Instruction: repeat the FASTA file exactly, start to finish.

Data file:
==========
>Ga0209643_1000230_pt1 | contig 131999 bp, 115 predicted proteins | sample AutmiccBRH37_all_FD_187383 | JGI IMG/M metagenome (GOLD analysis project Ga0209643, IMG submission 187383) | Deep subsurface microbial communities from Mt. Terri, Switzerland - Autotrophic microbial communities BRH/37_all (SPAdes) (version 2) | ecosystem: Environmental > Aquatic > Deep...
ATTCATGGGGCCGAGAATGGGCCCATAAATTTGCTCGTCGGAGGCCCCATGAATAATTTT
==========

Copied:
>Ga0209643_1000230_pt1 | contig 131999 bp, 115 predicted proteins | sample AutmiccBRH37_all_FD_187383 | JGI IMG/M metagenome (GOLD analysis project Ga0209643, IMG submission 187383) | Deep subsurface microbial communities from Mt. Terri, Switzerland - Autotrophic microbial communities BRH/37_all (SPAdes) (version 2) | ecosystem: Environmental > Aquatic > Deep...
ATTCATGGGGCCGAGAATGGGCCCATAAATTTGCTCGTCGGAGGCCCCATGAATAATTTT